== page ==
When last ski season ended, Abe Musty of Bradford, VT, immediately turned his attention to next ski season. The 11-year-old, who started skiing at the Dartmouth Skiway at age five, was thinking of ways he could make money over the summer to join his U-12 Ford Sayre Ski Club teammates on their early season ski trip to Colorado. He figured he needed to raise $1000 over the summer to make that happen.
Abe and his friend Sam thought about what they could create and sell over the summer. During some down time in the lodge with his grandfather, during last year’s NH state champs, Abe had watched the “The Boy Who Harnessed the Wind” a movie about the African boy who built a windmill to power a bicycle generator that ran a water pump for his village.
“We were brainstorming ideas and I remembered that movie, “Abe recalls. “My mom has a road bike she does not use that often and I thought ‘Hey maybe we could get a generator and I could make something that kids liked.’” Lemonade sounded good, but it doesn’t require electricity. Then they hit on cotton candy, and got to work.
The first step was running it by Abe’s Dad, Ben. After hearing the concept, Ben, a mechanic, agreed to help him assemble parts and build the rig. They bought the cotton candy machine on Amazon, then got to work MacGyvering. They replaced the drum on his mom’s bike trainer with a DC automotive alternator, then connected that to an automotive battery and an inverter. When Abe pedals the bike, the alternator charges the battery that powers the inverter into which the cotton candy machine is plugged.
Fortunately, math is Abe’s favorite subject, because he got to do lots of it. “We treated it like a science project,” Ben explained. “We figured out the rear wheel rpm and what size pulley we would need to spin the alternator fast enough so it would make enough power and so on.” They calibrated the set-up for 10 mph, a doable speed for the power source (Abe) to maintain for a sustained time.
Math also came into play when Abe needed to figure out how much maple sugar he would need for the summer, and then how much syrup he would need to make that amount of maple sugar. He offers standard pink (raspberry, the best seller) and blue (blueberry) flavors, but his premiere offering (at $4 a pop) is maple. After figuring that out, Abe happened to win some syrup in a spring trail race. The local sugarmaker, impressed by Abe’s venture, made all of the syrup into enough spinnable sugar/maple sugar mix to fuel his business. Due to food dye allergies, maple is also the only flavor Abe can eat, making it a key part of his product mix.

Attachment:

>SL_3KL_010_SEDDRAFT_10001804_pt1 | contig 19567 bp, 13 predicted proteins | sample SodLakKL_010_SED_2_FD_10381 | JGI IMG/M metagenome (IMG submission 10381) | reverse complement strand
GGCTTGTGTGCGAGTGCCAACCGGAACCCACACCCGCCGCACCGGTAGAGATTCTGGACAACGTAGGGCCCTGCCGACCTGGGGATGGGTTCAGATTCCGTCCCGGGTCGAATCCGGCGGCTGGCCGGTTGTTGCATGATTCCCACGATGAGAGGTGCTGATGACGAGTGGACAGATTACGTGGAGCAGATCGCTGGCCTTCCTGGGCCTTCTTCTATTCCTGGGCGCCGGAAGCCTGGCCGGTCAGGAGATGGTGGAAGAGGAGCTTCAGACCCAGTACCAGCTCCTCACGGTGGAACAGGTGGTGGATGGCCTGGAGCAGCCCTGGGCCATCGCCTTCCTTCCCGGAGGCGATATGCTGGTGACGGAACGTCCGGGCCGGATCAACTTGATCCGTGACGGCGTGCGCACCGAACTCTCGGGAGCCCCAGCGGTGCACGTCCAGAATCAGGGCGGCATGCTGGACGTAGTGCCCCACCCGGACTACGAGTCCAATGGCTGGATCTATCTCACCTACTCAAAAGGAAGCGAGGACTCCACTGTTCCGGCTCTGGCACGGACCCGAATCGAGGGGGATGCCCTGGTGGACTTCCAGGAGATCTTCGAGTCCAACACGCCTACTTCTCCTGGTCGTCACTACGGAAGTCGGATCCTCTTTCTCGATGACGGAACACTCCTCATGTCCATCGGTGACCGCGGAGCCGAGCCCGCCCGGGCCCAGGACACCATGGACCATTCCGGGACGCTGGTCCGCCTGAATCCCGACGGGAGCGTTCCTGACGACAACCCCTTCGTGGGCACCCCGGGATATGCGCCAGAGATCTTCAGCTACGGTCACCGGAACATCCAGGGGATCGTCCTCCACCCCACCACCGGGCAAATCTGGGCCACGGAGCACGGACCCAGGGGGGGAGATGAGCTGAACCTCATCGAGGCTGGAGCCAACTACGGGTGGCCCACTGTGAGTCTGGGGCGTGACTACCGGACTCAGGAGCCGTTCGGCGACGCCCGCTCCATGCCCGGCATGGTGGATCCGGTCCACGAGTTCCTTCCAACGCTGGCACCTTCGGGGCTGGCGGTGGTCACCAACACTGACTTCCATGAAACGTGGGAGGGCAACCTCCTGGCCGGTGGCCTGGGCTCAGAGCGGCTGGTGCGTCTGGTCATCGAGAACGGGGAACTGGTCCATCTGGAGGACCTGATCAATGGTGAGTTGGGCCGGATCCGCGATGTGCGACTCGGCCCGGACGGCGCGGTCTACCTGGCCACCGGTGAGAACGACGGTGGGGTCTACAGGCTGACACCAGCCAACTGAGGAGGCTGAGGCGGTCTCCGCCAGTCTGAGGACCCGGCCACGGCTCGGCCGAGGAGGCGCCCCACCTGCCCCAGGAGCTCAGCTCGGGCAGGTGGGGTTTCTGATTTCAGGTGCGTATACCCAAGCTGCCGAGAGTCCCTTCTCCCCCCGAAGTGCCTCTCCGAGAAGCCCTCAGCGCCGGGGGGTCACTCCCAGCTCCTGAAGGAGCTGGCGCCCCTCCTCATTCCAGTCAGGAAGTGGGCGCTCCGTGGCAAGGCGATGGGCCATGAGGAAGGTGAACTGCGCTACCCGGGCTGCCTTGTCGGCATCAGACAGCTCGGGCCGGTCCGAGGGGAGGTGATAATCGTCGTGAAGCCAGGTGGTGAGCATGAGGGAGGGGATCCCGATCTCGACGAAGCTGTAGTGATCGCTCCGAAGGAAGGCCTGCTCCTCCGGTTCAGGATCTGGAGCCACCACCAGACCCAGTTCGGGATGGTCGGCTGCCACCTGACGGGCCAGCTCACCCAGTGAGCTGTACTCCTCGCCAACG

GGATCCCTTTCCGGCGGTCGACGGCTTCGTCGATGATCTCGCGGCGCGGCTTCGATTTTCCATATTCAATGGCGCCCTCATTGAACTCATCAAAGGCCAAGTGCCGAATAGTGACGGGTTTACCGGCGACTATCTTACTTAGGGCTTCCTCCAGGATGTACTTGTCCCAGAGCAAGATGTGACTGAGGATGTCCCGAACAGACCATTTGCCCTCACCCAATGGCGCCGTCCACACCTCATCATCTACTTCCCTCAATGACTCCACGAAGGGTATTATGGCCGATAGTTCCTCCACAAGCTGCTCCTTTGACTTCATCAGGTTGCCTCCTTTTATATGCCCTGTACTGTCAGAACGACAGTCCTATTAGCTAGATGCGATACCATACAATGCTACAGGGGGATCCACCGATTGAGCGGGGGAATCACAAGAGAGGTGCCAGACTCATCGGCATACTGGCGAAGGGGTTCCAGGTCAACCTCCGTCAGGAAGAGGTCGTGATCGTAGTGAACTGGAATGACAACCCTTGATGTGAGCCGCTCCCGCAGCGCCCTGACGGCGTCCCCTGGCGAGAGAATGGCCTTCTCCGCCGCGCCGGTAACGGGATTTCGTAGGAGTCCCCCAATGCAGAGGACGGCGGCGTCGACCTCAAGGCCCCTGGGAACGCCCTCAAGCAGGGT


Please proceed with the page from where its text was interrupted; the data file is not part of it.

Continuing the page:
Selling the Dream
On a warm Tuesday night in August, the town common in Fairlee, VT, is rocking to a free concert. It’s a weekly community jam, typical of small towns in New England. On the side of the green, across from the gazebo where the band is set up, Abe is pedaling away through the heat, maintaining 10 mph while his mom, Abby, makes up cotton candy for a customer. This evening he’s not alone. Next to him fellow Ford Sayre U-12’s Allie Vogelien and Harper Traendly have set up shop selling homemade lavender lemonade and chocolate chip cookies respectively. All are raising money to help fund their Jr ski racing careers. Their parents, who mill around nearby, are grateful the kids can contribute. “We’re pretty stretched,” says one, “so it’s good for them to have some skin in the game.”
Going the Distance
Commitment is nothing new to these three kids who, along with another friend, call themselves “FSN,” for Ford Sayre North. Their winters involve a significant commute to be part of the club’s weekday training, and Abe’s trek is the longest. The closest ski area to him is Northeast Slopes, an all-volunteer-run eastern gem that is home of the oldest continuously running ski tow in the US. This place, where Abe’s mom, Abby, learned to ski from her Dad, is the soul of skiing— the type of place that will run the rope tow spontaneously under a full moon when the conditions are right. It does not, however, have snowmaking, and even when there is ample natural snow is only open on Wednesday nights midweek.
So, when Abe caught the ski racing bug, getting regular midweek training required driving 45 minutes south to Whaleback. Abby, a massage therapist, shuttles the kids down three afternoons a week, and the other parents, who work in the Hanover area, take turns driving the carpool back, while Abby returns to work. Abe is the last to be dropped. After training—and chowing down on snacks while jamming to their “FSN” playlist on the ride back north—he typically gets home around 7 pm. “The midweek carpool to Whaleback is a lot of fun, and as you can imagine, a whirlwind,” says Abby.”It’s a long day for a kid his age.”
In addition to the cotton candy venture, Abe has been mowing lawns, and doing yard work around his grandparents’ camp. Of all the jobs, “this is the most fun,” says Abe, though it is not easy. Riding with the resistance of the alternator is like doing a mild hill climb, nonstop and without the breeze that comes with a regular bike ride. The hard work has paid off. Abe is fit and strong, and, as of mid August, had surpassed his Colorado goal by enough money to achieve his second goal of buying a new pair of ski boots. They will be a significant upgrade from his ski swap boots, and make the trip to Colorado that much sweeter.
When the music stops and the crowd starts to disperse, Abe enjoys the last bit of maple cotton candy before Abby pours water into the hot machine to steam clean it. His friends and their parents pack up their stands, empty the tip jars that overflow with community support, and head home. It’s a happy reminder, even in the summer heat, that the spirit of ski racing is alive.